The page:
The Internet revolutionized everything from family photos to criminal forensics, and market research was not left unaffected. In the 80’s and 90’s, telephone surveys were the prime mode of investigation for marketing firms, and the calls became lumped in with telemarketers as a cliché annoyance to be avoided. But for researchers seeking data on the how, why, and when of various consumer behaviors, the world wide web opened up a whole new way of reaching out to people. Companies found this data increasingly valuable, as outward-facing marketing efforts migrated to the web and advertising, in turn, became increasingly more micro-targeted. Now, some companies are offering consumers compensation for taking surveys, and they’re seeing great results.
The internet is a much more efficient way of collecting survey data than in-person surveys or focus groups. Interested parties don’t need to worry about transporting people to a location just to get their opinion. Plus, with more and more people installing software to block unwanted calls (or just ignoring numbers they don’t recognize), the internet generates more responses than the telephone. Thus, the web has become the go-to source for surveyors.
Getting Compensated for Answering a Survey
Not all companies compensate for surveys in the most direct fashion. Some online news sources, for example, ask readers to answer a short survey to access their content (see The Christian Science Monitor example below). But studies have found that compensating participants leads to more accurate data. And sometimes, the goal isn’t just getting the answers you might think.
Yes, paid surveys do technically pay participants for answering questions. But those questions often include personal information about the people in the survey, including e-mail or even physical addresses. That information is extremely valuable, so some surveyors set out with the express goal of building email lists. They can later sell these to other parties for a profit. And if the data was collected properly, they can sell it with the surveyed person’s responses attached, or sell lists organized by response. A survey can generate a list of people who would like to pay less for their car insurance, along with their verified email accounts; car insurance vendors will pay top dollar for that list.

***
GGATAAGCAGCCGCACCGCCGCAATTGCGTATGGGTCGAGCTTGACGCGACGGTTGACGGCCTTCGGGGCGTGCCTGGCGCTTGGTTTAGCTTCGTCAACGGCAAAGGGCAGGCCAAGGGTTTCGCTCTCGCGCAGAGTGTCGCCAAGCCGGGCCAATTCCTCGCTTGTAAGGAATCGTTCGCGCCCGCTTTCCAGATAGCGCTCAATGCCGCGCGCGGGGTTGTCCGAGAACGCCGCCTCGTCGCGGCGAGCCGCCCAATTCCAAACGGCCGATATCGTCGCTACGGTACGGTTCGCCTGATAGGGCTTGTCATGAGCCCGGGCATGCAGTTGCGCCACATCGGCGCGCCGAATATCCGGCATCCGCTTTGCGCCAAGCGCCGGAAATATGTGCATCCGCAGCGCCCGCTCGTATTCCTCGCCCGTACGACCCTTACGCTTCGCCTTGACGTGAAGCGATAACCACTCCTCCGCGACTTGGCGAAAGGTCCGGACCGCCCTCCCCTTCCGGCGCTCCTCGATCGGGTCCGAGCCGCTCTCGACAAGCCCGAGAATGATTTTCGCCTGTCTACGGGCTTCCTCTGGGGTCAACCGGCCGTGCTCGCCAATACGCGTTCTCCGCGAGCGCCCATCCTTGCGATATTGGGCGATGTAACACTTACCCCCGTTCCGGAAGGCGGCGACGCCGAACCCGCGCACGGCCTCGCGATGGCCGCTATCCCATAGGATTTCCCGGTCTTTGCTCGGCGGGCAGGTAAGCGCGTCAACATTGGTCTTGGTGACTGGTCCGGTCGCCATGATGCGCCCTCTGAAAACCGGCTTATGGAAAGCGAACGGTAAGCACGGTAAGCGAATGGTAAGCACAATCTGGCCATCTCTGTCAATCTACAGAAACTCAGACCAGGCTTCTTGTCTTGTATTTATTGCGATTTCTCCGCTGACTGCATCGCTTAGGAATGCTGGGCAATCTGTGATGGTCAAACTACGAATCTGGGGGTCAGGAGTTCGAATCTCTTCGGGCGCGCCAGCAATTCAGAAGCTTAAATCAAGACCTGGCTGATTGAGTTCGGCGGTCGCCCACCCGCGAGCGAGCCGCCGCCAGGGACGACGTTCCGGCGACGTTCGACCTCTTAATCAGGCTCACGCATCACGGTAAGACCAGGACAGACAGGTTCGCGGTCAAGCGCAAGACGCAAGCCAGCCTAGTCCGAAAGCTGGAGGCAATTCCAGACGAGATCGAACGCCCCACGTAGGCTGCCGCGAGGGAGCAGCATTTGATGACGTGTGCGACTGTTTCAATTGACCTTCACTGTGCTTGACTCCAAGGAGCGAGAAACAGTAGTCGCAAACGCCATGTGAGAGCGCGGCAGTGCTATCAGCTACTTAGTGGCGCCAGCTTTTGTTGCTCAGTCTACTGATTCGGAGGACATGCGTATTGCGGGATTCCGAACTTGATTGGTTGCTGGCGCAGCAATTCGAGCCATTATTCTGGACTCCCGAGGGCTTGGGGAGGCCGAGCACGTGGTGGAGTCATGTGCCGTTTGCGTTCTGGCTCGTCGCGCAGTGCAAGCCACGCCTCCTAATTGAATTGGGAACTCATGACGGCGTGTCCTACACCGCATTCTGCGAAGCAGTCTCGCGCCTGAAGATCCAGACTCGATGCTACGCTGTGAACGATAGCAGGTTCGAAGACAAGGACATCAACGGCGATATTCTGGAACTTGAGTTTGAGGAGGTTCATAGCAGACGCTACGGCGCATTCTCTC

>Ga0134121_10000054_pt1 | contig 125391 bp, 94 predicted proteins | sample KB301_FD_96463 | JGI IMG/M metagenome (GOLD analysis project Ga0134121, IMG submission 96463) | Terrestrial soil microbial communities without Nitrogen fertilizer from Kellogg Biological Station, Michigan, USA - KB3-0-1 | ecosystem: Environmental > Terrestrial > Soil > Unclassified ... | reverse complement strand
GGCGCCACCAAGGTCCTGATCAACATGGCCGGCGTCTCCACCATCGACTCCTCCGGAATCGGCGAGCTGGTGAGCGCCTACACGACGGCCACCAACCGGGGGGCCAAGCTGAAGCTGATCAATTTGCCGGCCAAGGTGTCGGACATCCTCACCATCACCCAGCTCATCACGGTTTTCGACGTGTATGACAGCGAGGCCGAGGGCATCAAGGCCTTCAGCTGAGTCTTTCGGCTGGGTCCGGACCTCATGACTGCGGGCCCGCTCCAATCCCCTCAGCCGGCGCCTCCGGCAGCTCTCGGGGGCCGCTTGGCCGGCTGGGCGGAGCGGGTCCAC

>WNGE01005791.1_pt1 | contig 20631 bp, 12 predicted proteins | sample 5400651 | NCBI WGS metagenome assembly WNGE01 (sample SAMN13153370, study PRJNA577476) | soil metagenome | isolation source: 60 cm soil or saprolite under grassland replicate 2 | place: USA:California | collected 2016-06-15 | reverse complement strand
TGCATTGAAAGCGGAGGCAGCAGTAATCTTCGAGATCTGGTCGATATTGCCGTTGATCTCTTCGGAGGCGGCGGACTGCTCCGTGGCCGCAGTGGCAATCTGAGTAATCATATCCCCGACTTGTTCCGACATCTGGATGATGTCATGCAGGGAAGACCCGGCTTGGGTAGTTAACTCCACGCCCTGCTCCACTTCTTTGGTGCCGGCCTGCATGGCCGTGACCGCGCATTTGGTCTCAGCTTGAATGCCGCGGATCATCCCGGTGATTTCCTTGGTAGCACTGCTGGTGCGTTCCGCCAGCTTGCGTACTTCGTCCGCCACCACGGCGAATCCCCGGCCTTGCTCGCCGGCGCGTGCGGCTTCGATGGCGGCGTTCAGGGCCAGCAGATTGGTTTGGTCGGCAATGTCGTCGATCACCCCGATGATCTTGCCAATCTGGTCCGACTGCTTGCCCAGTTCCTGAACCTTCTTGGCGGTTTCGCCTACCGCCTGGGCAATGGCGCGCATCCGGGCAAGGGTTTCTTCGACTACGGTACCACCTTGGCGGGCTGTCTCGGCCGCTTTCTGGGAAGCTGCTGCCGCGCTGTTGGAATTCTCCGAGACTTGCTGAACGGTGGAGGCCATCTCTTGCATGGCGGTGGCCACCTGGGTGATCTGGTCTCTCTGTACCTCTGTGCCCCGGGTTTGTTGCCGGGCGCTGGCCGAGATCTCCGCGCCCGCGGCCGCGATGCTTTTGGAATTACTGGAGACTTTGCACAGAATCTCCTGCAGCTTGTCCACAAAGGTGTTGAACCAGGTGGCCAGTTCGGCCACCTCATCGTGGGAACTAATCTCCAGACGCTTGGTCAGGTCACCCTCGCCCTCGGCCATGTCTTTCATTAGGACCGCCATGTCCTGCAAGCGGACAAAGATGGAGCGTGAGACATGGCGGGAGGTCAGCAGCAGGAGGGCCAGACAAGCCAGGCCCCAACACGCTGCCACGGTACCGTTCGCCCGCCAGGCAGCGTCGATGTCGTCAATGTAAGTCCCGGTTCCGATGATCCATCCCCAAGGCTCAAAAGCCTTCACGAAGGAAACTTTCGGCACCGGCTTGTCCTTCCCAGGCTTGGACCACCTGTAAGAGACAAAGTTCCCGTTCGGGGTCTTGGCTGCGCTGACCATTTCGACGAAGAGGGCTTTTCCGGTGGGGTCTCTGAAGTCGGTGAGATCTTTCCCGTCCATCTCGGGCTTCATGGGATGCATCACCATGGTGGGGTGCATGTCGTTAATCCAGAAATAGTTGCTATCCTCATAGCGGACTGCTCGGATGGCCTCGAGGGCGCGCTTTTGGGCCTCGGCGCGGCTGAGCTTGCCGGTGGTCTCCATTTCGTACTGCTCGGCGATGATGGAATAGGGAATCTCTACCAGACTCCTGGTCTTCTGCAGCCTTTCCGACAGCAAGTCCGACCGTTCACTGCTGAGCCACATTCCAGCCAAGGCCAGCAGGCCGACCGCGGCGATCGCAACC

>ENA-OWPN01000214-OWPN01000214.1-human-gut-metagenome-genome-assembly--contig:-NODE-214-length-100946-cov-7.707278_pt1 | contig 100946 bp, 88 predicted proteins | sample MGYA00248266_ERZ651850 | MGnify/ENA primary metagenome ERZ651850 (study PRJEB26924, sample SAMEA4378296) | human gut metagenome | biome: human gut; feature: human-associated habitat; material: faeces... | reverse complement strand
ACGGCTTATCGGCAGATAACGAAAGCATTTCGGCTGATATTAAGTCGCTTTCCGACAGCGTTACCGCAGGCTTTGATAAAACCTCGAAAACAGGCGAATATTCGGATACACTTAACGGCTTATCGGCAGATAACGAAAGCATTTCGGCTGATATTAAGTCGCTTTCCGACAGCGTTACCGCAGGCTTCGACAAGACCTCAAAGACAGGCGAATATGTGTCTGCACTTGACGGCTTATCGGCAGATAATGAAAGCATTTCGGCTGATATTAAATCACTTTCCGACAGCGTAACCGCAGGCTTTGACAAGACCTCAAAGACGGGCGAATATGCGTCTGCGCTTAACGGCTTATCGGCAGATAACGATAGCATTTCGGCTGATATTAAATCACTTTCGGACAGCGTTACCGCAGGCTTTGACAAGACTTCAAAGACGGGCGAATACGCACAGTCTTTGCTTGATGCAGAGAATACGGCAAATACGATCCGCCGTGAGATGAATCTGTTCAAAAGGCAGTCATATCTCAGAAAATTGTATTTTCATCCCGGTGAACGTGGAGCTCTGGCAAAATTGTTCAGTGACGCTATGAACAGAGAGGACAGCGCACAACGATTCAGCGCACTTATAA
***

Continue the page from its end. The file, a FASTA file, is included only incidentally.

What About Privacy Concerns?
The survey company gathers not just data on the aggregate public, but also on specific respondents, making the data exponentially more useful for marketers. This might raise an eyebrow for those concerned about privacy, but that’s where the whole compensation thing comes in: participants are informed about how their information will be used and asked to agree to the terms before participating. The lure of a quick buck is enough to make many hand over personal info. Ironically, if the marketing efforts are successful, that money a consumer earns might end up right back in the hands of the company paying for the survey down the line.
Paid Survey Sites
Paid surveys are great for marketing firms looking for a wealth of data on their consumers, and they can even help put a little extra cash in consumers’ pockets. Unfortunately, there are unscrupulous sites that take advantage of less savvy web users by promising them earnings on par with a full-time job just for taking surveys. These sites act as middlemen between web surfers and legitimate survey sites, asking users to pay a one-time fee (or sometimes a membership fee) for access to a list of paid survey sites. Users are advised never to pay anything, as these lists are usually recycled and can be found by doing a bit of extra Googling yourself.
Online surveys are just one of the myriad ways that marketers are using the Internet to hone their craft today. Compensating users for their information is a small price to pay for the wealth of data they receive in return – data they can use to make their marketing efforts as effective and efficient as possible.
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